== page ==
I grew up in a fairly rural area of Massachusetts, and for me, wildness was all around me. I spent much time outdoors when I was young, and spending time with my siblings and neighborhood friends, who are some of my best friends today. When home, we would walk through the woods in our backyard, along the trails and even on highway overpasses where they would lead. This picture below is an image of a trail in the Georgetown-Rowley State forest that lies behind the home I grew up in.
Source: John Peterson, google.com
This space holds many great memories for me, so I felt it worth mentioning. But it became abundantly clear to me, though, when I read Barbara Kingslover’s Knowing Our Place, what space in the world I would be writing about this week. This passage sincerely resonated with me, and confirmed that I had the right place in mind:
People will need wild places…They need to experience a landscape that is timeless…To be surrounded by a…commotion of other species…none of whom could possibly care less about your economic status or your day-running calendar…It reminds us that our plans are small and somewhat absurd.
My version of Kingslover’s landscape is a small beach in Salem, MA where I spent most of my childhood with my family and brought many friends, who all fell in love with it (almost) as much as I did. My mother grew up in the neighborhood where this beach was located, and my grandparents owned that home until I was in my 30s. To this day, it holds a special place in my heart. As kids, we would spend time looking for and capturing any number of sea life and objects we could find. Anything from sea glass and old shells, to mussels, hermit crabs, and barnacles would provide us endless entertainment.
As I got older, it became less about the simple fun of splashing around and collecting old glass, and more about a place to relax, center myself, and reflect. I firmly believe we need this time away from our regular lives to reset ourselves and quiet our minds. We need the reminder that our world is bigger than just us, as we can tend to get us caught up in fast-paced lives and the urgency of everything that is happening right in front of us. But what I did notice as I got older, is that it wasn’t taken care of as well as I remember in my youth.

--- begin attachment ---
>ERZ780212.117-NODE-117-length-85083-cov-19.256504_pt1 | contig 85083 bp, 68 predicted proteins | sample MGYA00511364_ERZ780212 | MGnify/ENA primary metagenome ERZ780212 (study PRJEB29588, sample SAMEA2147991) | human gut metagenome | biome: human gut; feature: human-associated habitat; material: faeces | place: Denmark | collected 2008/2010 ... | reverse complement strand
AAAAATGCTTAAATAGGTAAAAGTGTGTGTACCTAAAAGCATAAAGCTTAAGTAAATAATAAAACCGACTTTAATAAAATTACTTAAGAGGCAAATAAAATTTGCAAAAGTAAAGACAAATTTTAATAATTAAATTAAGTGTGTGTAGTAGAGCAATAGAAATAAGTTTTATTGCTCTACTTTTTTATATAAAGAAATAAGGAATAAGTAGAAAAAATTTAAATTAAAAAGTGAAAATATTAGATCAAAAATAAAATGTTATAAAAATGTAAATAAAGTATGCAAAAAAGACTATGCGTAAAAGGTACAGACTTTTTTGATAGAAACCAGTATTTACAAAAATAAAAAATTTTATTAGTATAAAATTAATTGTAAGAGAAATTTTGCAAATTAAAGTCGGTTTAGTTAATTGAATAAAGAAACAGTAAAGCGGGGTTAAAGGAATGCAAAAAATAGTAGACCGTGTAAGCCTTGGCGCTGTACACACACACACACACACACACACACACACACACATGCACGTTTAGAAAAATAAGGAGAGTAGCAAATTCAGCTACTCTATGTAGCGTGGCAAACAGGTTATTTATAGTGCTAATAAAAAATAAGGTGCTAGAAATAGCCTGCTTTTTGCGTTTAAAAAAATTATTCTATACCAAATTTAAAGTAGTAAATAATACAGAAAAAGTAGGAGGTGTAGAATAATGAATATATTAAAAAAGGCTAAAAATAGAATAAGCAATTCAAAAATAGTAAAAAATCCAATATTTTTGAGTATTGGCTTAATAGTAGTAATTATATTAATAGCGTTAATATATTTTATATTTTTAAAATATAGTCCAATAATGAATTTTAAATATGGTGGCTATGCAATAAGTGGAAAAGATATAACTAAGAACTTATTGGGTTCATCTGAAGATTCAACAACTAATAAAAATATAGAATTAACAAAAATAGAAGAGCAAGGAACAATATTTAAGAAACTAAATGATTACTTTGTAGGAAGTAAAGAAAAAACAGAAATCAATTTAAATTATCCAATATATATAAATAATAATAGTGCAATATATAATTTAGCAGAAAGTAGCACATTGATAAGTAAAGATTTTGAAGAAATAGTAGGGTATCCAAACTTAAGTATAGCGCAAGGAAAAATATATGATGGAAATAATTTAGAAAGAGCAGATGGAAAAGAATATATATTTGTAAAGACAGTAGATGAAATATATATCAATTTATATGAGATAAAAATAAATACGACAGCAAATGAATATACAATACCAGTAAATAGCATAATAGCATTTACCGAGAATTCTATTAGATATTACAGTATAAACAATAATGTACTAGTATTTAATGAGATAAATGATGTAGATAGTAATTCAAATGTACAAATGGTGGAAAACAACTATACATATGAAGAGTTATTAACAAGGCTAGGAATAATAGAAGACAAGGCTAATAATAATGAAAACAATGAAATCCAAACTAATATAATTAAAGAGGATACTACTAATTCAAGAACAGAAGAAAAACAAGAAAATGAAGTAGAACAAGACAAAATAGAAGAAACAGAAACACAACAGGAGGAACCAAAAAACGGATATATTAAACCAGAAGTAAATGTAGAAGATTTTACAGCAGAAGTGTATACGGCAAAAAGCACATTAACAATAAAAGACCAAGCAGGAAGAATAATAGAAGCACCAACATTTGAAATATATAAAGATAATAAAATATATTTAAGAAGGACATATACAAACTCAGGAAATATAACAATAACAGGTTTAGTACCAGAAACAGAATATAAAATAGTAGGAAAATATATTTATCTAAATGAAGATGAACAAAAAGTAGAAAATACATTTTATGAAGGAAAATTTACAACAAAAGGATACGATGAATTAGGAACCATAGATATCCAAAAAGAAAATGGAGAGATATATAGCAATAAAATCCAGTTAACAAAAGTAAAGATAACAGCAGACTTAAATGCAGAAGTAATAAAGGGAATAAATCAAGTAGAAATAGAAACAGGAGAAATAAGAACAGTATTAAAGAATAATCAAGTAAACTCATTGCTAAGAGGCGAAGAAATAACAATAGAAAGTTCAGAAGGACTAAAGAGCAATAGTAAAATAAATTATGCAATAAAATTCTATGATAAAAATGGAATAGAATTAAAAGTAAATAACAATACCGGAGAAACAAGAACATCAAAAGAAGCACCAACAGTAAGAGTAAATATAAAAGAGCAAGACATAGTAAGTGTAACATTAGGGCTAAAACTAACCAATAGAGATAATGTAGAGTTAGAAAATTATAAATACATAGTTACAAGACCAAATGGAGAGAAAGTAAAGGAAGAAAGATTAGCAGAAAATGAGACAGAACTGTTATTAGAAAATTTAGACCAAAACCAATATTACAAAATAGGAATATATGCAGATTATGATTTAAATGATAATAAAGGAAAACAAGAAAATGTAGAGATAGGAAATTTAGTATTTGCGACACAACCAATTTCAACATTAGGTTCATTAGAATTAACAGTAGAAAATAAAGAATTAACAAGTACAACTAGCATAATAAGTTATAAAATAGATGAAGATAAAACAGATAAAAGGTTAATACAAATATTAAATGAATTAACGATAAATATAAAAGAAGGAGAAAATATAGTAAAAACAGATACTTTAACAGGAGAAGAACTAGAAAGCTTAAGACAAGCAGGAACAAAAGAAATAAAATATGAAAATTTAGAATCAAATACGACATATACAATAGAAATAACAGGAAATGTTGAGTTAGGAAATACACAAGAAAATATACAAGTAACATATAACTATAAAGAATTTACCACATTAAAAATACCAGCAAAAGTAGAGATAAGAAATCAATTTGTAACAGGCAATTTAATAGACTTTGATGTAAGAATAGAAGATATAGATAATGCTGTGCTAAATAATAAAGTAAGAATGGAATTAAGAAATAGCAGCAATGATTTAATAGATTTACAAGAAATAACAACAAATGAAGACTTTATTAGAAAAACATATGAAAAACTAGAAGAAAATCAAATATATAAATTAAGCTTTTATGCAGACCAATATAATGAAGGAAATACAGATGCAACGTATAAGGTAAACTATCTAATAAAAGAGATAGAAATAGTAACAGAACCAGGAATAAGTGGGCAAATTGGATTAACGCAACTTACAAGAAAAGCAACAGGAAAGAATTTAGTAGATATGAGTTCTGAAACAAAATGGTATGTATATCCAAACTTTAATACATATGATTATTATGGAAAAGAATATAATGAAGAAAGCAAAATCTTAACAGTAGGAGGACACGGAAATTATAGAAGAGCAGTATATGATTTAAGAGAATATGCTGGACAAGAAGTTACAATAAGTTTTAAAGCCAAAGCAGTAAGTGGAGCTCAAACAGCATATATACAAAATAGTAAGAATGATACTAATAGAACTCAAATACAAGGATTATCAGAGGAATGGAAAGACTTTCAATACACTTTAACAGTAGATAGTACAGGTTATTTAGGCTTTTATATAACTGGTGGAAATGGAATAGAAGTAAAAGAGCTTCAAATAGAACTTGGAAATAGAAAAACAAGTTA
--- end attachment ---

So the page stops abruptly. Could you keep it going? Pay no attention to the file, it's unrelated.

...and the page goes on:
In her piece entitled Home Work, Tempest Williams talks of legislative action taken on Western land, as it is becoming increasingly used, bought, and sold as if it is something to be owned; something she refers to as ‘the civil war’. Should we regulate wilderness? If not, she is concerned, it could become overused and ruined; but if we do, it might not be able to be enjoyed by the very people that love the land the most. She states: “…This is not hard to understand: falling in love with a place, being in love with a place, wanting to care for a place, and see it remain intact as a wild piece of planet.”
This quote resonated with me because it made me think of my own “place” and how much I love it. I care about it because it is part of my childhood identity. When I saw the care of it going downhill, it really made me sad. It used to have crystal clean water and, each year, a comb-through to remove debris and brin in new sand. Now the water is oily with gasoline, and new sand simply dumped over the old; so much so that the high sand causes the beach to meet the street, when before, the high wall it is packed up against would safely shield a child from the sun while enjoying some ice cream. Without access to a clean, functioning beach, how will children in future generations enjoy the simple pleasure of a day at the beach, learn about sea life or reflect on their connection to this space and the world around them as they grow older?
The readings from Williams and Kingslover stress the importance of nature, connecting to it, and respecting it. It should be enjoyed and appreciated, while still preserving it for generations to come. Williams perfectly encapsulates the concept of needing nature in our lives in Home Work, and how pertinent it is to connect to the wildness of it when she states: “It’s hard to take yourself very seriously when confronted face-to-face with a mountain lion or the reality of no water in the desert…stars no longer seen by most as they are erased by urban life.”
Photos are my own, unless otherwise credited.